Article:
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At last talks about judicial reforms

At last talks about judicial reforms

It is heartening that the conversation on judicial reforms has finally started by the National Judicial Policy Making Committee of Pakistan (NJPMCP). A report released in the committee’s recent meeting states that as of November 30, 2017, there were around 1.87 million cases pending disposal in courts in the country.

As pointed out by the honourable justices of the apex court themselves, the shortage of judges appears to be a major reason for this high pendency. Another factor, acknowledged by the policy making committee, is archaic legal procedures that hinder speedy dispensation of justice. Both issues involve other organs of the state, and cannot be addressed by the judiciary alone.

The executive branch needs to consult the NJPMCP and prepare a plan for increasing the number of judges, starting with lower courts where the issue of pendency is most serious. Shortage of funds cannot be an excuse here. An efficient justice system is the bedrock of a democratic order. If we cannot ensure that, then our aspirations for strengthening democracy will remain limited to hollow rhetoric.

As far as archaic laws are concerned, there is no reason why there should be any delay in amendments in these laws. The NJPMCP may be consulted by the Parliament through its relevant committees.

Beyond these fundamental reforms, there will be a need to prevent frequent strikes by bar associations that create unnecessary inconvenience to litigants and judges.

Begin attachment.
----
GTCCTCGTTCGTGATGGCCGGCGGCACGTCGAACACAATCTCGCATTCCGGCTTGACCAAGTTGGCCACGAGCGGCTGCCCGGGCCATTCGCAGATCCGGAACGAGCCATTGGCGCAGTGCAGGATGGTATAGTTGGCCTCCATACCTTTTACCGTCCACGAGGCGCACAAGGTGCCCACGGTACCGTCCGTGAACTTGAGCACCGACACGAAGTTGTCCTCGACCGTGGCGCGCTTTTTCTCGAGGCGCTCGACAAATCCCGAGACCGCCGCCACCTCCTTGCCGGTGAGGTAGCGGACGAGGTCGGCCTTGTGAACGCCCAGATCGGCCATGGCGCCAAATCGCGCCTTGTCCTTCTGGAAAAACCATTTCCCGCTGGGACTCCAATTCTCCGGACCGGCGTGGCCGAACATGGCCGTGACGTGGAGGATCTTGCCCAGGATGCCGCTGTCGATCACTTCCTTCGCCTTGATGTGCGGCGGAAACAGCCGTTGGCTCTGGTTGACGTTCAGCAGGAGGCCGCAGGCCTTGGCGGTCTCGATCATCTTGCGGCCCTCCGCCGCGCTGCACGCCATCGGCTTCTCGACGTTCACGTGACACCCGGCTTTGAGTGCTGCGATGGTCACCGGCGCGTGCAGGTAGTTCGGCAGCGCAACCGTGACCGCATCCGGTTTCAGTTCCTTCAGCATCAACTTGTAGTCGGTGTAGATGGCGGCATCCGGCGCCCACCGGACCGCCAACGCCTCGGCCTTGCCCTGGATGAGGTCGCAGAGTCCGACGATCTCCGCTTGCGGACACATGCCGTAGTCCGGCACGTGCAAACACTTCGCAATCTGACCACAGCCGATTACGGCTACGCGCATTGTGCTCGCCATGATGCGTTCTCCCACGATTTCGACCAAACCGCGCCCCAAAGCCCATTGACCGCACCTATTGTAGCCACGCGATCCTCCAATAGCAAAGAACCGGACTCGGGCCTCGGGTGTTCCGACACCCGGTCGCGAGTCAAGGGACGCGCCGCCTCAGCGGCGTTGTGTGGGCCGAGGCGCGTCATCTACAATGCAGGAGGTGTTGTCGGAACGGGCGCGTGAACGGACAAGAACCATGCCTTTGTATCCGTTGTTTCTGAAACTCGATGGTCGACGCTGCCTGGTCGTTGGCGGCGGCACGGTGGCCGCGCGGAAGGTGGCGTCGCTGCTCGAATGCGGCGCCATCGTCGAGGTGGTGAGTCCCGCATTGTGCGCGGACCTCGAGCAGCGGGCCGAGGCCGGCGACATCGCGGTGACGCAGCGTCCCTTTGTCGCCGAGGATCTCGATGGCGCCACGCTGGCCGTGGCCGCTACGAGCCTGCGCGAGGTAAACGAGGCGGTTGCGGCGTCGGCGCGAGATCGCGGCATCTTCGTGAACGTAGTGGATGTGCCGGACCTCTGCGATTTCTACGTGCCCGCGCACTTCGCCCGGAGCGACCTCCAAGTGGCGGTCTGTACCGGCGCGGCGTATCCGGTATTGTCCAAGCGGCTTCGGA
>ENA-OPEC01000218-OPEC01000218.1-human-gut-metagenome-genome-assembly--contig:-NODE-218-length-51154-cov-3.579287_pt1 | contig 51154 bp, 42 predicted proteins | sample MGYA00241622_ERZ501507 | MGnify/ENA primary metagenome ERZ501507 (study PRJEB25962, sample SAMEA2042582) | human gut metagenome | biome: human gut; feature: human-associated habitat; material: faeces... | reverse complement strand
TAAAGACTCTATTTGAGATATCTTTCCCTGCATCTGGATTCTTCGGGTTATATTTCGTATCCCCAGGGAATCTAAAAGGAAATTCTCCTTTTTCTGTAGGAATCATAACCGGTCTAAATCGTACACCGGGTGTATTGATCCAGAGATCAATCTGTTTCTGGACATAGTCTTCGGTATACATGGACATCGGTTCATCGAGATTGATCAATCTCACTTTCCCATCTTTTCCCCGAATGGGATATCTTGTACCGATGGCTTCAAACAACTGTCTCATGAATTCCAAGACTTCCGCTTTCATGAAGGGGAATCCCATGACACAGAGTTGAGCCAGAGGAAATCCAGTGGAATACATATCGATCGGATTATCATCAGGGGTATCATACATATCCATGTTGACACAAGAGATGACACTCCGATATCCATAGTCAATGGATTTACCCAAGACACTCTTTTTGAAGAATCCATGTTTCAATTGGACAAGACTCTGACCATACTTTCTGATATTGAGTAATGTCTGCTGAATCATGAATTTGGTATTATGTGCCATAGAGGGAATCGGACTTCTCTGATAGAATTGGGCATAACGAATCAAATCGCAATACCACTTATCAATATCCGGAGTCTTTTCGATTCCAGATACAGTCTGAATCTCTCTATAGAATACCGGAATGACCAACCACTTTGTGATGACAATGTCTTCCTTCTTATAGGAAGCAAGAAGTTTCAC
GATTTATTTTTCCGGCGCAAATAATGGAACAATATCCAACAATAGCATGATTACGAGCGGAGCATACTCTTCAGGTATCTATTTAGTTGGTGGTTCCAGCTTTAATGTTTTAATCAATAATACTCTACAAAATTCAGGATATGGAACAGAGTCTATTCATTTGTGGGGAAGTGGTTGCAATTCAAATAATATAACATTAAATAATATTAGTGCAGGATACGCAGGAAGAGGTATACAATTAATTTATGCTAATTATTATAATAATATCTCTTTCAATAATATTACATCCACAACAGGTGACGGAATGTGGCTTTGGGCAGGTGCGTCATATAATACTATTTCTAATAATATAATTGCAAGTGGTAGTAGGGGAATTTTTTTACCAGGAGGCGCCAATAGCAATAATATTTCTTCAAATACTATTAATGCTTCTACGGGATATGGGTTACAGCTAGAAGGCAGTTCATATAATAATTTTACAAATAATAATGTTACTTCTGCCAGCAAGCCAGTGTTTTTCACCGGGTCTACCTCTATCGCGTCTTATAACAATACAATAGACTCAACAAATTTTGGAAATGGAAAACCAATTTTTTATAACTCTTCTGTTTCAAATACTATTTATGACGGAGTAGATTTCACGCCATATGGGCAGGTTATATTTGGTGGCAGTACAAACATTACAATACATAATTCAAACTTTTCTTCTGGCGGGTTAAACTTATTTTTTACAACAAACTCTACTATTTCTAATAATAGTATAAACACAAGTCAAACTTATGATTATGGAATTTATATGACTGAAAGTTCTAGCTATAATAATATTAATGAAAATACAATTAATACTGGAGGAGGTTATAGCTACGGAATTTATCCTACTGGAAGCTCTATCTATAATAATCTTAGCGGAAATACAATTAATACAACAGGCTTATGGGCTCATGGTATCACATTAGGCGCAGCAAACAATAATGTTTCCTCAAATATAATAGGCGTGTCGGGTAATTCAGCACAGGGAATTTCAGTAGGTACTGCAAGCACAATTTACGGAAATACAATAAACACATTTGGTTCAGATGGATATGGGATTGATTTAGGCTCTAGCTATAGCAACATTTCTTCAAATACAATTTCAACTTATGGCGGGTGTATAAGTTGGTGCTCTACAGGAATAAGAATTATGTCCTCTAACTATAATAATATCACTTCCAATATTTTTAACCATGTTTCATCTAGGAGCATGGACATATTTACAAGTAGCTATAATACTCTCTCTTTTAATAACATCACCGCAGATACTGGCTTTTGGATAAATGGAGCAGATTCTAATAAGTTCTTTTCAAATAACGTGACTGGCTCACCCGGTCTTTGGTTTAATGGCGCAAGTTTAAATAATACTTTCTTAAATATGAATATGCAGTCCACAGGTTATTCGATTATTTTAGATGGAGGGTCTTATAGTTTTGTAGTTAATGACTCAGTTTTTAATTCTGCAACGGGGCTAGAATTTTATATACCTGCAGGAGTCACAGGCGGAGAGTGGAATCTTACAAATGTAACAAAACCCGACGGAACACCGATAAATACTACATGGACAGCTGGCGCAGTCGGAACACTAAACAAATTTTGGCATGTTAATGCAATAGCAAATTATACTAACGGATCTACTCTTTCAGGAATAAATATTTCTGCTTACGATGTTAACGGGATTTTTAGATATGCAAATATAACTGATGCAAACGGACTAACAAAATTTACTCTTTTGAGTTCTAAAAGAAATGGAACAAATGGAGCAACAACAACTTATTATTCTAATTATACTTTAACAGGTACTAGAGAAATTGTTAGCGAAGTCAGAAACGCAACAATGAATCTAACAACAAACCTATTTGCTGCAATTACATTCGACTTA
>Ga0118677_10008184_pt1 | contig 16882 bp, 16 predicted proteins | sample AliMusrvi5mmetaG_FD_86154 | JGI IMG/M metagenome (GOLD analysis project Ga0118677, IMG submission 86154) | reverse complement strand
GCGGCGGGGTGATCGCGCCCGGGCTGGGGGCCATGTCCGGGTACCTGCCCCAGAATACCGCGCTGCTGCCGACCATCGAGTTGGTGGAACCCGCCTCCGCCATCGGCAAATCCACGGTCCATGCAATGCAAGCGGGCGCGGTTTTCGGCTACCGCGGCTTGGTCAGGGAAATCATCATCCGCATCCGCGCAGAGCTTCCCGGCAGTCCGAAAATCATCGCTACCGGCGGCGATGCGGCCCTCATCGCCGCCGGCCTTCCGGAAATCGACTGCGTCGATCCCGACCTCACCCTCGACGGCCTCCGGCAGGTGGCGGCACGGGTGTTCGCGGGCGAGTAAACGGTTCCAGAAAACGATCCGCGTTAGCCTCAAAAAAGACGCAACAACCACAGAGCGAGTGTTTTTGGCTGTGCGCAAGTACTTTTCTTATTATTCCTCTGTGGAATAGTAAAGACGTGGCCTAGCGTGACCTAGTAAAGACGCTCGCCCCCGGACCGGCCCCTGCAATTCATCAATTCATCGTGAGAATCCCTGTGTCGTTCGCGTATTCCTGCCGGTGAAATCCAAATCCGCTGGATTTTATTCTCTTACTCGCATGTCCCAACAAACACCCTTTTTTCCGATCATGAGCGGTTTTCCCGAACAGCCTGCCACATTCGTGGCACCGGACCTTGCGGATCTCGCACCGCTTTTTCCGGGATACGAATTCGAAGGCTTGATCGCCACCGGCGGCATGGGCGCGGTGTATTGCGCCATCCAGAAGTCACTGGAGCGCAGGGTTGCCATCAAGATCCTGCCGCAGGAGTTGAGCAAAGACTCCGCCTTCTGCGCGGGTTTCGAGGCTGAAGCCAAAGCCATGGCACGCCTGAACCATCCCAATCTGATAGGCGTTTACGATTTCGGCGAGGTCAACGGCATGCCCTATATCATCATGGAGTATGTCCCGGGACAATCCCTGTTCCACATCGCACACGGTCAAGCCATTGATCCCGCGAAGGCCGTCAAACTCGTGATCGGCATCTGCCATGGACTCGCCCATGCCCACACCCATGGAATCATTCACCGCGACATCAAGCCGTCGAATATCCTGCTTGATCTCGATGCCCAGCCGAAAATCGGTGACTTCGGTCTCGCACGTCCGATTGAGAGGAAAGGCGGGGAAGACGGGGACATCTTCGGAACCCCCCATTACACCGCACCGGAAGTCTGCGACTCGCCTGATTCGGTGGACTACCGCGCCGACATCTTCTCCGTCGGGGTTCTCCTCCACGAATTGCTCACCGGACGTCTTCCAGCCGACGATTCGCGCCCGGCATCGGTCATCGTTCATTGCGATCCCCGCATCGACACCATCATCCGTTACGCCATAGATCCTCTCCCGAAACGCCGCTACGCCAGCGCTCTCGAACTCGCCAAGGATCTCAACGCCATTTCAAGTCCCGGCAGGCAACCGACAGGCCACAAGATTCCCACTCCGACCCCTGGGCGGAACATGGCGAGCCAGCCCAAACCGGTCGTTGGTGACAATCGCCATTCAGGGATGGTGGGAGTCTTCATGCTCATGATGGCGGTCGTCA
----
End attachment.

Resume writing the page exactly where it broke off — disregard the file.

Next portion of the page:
But for reforms to be fully successful across all levels, the judiciary will need to engage in some soul searching as well. For instance, it is quite shocking that the figure of pendency at the Supreme Court of Pakistan, a court of appellate jurisdiction, is 37,694 (by December 31, 2017). The CJP has acknowledged in his address to the policy making committee that cases of political nature sometimes end up taking a lot of time of the court. Therefore, it is extremely important that the apex court as well as provincial high courts devise — in consultation with veteran lawyers and judges, and established organisations working for human rights — a rigorous criteria for cases to be heard under these courts’ original jurisdiction. With such collective wisdom, we can prepare criteria that will make the use of original jurisdiction a lot more systematic, and may effectively filter out many unnecessary pleas before they reach courtrooms.

Daily Times

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